All-Star berth on his resume, still more ahead for Andre Drummond
Fernando Medina (NBAE/Getty)
(Editor’s note: Pistons.com continues a five-part series looking at the roster after a summer that saw them add five newcomers. Stan Van Gundy sees four essential position groups: centers, point guards, forwards and wings. Today’s Part III looks at the three centers on the roster.)
AUBURN HILLS – Aron Baynes was something of a security blanket for Stan Van Gundy the past two seasons, consistent in his effort and focus and by statistical measure among his most valuable defenders. He’s gone after opting out of the final year of his contract and falling victim to bad timing – after splurging the year before when the salary cap exploded due to a windfall of new TV money, fewer teams had money to spend in 2017 – and the NBA’s shifting priorities that devalue big men.
And yet the Pistons, even without Baynes, have size and options aplenty for Van Gundy in the middle.
It starts, of course, with Andre Drummond. At 24 and with five years of NBA experience on his resume, the hope is it all comes together and Drummond goes from a dominant rebounder to an elite defender and a more efficient post scorer.
That might demand streamlining his game, eliminating the deep hook shots launched from outside the paint. It won’t hurt if Reggie Jackson rebounds after an injury-marred season that diminished his dribble penetration and, in turn, cut down on Drummond’s opportunities to crash the glass as defenders were pulled to Jackson.
“That’s going to be a big part of it with him this year,” Van Gundy said over the off-season. “To really get him to focus on the things that he does at not even a high level – at an elite level, and doing those well. So many times guys think the way to becoming great is to be able to do more and more things. In a lot of cases, it’s more doing the things that you already do at a higher level.”
Drummond’s scoring (16.2 to 13.6) and rebounding (14.8 to 13.8) decreased from 2015-16, but so did his minutes played (32.9 to 29.7) for a variety of reasons – the conditioning issues and free-throw shooting struggles among them, but also because the Pistons played an inordinate number of lopsided games over the first half of the season. His per-36 minutes numbers showed a marginal decrease in scoring (17.7 to 16.5) but increases in rebounding (16.2 to 16.7), assists (0.9 to 1.3) and steals (1.6 to 1.9).
His blocked shots were down by any measure, averaging 1.1 per game, nearly 50 percent off his rookie year number of 1.6 despite the fact he played nine more minutes per game. Given his lateral quickness and ability to get off the floor multiple times, Drummond has the potential to be a dynamic shot blocker but he’s been reluctant to challenge at the rim and leave his man unattended. A more aggressive Drummond as part of a more cohesive team defense would help the Pistons take the leap from a middle-of-the-pack defense – they actually were on the verge of a top-10 finish last season until a late downturn left them 11th in defensive efficiency – to an elite unit.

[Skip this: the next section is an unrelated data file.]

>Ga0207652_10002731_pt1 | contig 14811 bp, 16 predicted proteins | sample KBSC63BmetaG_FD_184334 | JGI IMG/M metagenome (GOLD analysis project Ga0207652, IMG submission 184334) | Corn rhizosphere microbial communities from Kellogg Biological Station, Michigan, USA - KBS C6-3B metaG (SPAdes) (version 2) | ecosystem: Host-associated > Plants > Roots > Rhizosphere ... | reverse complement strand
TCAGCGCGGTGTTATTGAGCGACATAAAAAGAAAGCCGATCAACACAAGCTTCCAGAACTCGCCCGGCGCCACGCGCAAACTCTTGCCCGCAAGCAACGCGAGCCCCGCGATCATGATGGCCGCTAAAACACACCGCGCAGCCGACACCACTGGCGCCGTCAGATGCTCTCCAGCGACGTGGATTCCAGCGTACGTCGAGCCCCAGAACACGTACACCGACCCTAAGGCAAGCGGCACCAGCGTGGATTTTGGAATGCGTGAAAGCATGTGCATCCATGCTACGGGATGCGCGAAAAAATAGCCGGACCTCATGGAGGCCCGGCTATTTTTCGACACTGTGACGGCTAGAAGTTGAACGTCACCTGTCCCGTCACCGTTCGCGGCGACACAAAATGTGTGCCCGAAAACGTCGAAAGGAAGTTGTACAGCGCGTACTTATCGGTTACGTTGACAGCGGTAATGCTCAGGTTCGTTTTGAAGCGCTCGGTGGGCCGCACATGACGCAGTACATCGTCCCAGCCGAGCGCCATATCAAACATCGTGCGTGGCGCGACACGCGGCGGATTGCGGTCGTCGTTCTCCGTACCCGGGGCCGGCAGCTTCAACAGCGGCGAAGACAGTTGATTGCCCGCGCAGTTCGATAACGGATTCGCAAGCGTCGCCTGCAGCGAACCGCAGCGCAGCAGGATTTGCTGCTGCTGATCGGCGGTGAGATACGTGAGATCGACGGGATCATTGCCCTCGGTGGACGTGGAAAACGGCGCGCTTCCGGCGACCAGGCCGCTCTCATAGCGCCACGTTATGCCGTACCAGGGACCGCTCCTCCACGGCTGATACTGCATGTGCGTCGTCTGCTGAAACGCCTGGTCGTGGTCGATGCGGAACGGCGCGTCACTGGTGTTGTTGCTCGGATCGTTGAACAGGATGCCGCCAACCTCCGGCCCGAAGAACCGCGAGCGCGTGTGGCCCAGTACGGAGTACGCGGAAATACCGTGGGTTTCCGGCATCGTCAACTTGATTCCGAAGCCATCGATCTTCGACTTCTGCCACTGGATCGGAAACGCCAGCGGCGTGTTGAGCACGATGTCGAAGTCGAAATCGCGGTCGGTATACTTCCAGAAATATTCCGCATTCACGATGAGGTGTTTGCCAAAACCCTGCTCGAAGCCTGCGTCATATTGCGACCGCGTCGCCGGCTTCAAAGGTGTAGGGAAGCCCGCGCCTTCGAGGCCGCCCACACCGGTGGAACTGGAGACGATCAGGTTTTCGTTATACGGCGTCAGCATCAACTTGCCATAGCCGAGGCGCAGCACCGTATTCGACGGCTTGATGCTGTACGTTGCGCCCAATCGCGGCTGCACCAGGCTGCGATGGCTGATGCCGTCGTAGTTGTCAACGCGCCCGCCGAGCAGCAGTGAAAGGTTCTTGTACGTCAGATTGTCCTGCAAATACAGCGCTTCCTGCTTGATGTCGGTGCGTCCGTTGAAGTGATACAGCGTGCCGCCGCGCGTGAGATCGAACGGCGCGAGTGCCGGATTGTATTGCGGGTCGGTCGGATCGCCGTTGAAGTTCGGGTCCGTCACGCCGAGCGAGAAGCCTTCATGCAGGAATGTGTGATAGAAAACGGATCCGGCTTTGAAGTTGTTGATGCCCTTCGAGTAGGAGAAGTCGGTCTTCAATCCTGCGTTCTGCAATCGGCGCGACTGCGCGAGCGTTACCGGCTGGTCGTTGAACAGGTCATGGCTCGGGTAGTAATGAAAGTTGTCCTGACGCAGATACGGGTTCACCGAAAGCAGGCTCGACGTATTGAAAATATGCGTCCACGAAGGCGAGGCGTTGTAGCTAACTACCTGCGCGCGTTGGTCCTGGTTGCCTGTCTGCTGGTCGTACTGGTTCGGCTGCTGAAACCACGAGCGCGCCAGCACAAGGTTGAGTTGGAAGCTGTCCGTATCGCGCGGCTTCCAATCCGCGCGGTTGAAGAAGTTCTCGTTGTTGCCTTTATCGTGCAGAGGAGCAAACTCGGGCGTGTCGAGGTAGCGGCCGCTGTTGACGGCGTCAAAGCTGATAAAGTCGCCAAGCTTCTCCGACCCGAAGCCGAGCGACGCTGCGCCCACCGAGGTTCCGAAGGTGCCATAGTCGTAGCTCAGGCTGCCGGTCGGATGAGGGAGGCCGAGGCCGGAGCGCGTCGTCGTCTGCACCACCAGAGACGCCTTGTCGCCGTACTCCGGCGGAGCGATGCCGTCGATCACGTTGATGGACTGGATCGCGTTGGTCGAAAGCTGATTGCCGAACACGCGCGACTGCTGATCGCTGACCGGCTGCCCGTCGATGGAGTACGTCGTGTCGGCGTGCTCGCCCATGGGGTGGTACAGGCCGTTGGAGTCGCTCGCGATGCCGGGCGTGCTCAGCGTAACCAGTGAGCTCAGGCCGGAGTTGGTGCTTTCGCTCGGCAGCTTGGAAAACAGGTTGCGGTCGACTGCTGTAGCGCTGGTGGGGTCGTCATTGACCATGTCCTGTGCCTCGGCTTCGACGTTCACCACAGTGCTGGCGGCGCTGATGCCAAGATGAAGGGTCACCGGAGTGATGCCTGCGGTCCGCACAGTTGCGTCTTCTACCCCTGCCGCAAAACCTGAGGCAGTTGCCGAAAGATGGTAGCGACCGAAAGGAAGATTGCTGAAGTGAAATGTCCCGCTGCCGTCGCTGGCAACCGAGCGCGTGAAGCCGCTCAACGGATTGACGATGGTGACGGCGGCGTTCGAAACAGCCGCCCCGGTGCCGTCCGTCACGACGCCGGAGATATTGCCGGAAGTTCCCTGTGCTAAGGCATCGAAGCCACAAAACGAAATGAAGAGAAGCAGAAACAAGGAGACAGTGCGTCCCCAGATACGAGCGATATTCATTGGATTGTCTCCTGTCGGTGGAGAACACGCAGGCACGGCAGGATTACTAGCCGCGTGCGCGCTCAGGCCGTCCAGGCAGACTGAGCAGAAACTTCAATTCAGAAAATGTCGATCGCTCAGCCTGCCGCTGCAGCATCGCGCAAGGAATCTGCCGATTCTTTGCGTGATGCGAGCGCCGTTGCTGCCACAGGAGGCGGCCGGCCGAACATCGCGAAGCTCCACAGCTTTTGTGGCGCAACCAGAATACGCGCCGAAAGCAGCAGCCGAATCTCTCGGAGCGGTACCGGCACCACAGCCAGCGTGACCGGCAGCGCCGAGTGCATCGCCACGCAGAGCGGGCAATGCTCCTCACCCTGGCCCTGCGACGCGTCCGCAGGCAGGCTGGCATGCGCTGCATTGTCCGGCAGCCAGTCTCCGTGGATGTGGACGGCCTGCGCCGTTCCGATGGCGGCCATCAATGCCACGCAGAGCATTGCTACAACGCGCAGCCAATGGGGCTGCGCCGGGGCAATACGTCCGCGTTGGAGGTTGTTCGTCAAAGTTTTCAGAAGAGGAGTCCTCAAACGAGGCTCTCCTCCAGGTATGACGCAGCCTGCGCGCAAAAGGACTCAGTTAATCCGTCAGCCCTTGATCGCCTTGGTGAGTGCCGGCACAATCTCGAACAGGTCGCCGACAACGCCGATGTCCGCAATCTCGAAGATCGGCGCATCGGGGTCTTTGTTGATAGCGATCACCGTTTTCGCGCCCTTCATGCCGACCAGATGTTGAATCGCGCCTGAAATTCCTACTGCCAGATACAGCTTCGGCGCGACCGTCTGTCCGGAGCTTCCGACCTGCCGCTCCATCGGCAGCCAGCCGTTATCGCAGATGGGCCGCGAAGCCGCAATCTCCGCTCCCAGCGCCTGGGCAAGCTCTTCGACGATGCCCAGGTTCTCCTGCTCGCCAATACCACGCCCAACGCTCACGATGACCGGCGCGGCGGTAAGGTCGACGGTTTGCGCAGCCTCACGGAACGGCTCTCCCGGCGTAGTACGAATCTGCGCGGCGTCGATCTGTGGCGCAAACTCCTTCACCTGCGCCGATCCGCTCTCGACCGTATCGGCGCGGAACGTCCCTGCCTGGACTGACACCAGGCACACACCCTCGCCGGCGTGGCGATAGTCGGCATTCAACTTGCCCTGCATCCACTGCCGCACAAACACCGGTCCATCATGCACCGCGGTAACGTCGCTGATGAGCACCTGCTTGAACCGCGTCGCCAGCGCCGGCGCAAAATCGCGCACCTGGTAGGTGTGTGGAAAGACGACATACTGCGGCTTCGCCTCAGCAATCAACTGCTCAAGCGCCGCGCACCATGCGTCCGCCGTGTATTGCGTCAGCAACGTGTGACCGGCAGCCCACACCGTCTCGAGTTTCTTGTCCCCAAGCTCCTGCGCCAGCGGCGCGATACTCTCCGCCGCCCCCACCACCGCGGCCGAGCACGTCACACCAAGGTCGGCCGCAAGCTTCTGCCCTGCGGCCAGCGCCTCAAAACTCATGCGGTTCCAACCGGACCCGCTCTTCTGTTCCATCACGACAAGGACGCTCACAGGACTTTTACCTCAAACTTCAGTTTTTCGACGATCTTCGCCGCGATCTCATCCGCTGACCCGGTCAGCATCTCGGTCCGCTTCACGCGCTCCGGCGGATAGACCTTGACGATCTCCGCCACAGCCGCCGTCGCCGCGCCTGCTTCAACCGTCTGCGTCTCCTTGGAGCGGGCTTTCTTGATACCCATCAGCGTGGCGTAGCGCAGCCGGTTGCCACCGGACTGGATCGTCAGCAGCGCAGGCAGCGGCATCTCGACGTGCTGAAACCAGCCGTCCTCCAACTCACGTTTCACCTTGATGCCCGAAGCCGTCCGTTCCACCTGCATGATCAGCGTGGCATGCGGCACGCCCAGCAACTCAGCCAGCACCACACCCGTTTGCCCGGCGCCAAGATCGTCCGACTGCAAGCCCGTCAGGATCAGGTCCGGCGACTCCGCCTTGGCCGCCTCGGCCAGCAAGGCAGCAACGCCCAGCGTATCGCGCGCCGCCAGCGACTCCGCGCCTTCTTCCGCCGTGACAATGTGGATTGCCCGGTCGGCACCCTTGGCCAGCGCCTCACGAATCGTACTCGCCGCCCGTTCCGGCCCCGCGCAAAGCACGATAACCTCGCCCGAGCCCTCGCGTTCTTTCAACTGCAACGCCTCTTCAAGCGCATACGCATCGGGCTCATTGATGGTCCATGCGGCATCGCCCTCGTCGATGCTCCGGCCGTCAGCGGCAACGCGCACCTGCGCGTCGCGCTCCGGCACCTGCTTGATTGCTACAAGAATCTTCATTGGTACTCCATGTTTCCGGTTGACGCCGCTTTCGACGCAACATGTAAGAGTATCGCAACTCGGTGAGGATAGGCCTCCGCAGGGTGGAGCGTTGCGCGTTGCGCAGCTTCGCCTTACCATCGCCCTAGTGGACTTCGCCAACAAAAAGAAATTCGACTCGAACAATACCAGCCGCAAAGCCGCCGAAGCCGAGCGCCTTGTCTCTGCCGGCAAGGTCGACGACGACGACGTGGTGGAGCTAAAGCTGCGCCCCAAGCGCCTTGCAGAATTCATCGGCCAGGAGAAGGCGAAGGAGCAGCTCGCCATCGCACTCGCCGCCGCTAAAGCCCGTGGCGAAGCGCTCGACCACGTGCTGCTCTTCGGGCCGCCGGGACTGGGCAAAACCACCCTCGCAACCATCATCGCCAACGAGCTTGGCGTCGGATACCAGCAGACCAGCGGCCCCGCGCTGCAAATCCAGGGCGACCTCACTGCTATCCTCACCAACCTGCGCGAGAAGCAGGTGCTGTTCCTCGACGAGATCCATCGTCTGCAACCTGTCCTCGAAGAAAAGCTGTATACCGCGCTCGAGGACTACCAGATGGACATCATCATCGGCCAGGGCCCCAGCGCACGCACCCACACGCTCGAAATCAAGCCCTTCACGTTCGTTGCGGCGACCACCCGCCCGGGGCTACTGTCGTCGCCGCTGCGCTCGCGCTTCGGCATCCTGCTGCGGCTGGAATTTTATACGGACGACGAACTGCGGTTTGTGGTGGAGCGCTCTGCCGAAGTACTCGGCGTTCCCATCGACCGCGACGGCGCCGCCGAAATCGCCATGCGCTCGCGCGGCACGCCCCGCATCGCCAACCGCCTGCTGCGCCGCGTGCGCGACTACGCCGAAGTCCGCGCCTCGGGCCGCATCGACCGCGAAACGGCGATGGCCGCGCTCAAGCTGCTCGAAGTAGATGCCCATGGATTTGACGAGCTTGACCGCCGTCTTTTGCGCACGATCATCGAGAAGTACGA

When Drummond sits this season, Van Gundy won’t have the nearly automatic choice to insert Baynes in his stead. The backup this year could wind up being situational, driven by the matchup, with Boban Marjanovic for more conventional lineups and Jon Leuer first in line against opponents that line up with stretch fives – centers more comfortable floating on the perimeter than playing in the post.
Marjanovic gave a hint of what he’s capable of doing in a late-season audition, averaging 15.8 points and 11.3 rebounds while shooting 59 percent over the final four games. If he can hold up defensively – lateral quickness makes it a challenge to handle the ubiquitous pick-and-roll sets infusing league offenses – Marjanovic has a chance to fill the Baynes void by himself.
But Leuer – or even Henry Ellenson – is a real option for the Pistons, each of them providing a different element with Leuer’s ability to run the floor and make plays on the move and Ellenson’s scoring and ballhandling.
That’s a lot of traffic ahead of Eric Moreland, signed after forcing the issue with an outstanding 10 days in Orlando’s Summer League. The Pistons invited him to Orlando with the idea of offering him one of the NBA’s newly created two-way contracts, but knew before leaving that Moreland would land a roster spot with somebody else if they didn’t act first. He’s athletic, plays with a high motor and helped facilitate Summer League offense with his passing and solid screening.
Van Gundy likes the mix and diversity offered by his three-man center group – not including the possibility of using Leuer and Ellenson there.
“Eric’s different than (Drummond and Marjanovic),” he said after announcing his signing in July. “Particularly Boban. Totally different player than what Eric is. Not only is Eric a very good player, I thought he was a very good complement to what we already had on our roster. Those guys are going to have to work hard every day to play him. Andre texted me right away and said, ‘I know I’m going to have to get to running to keep up.’ That’s a good thing.”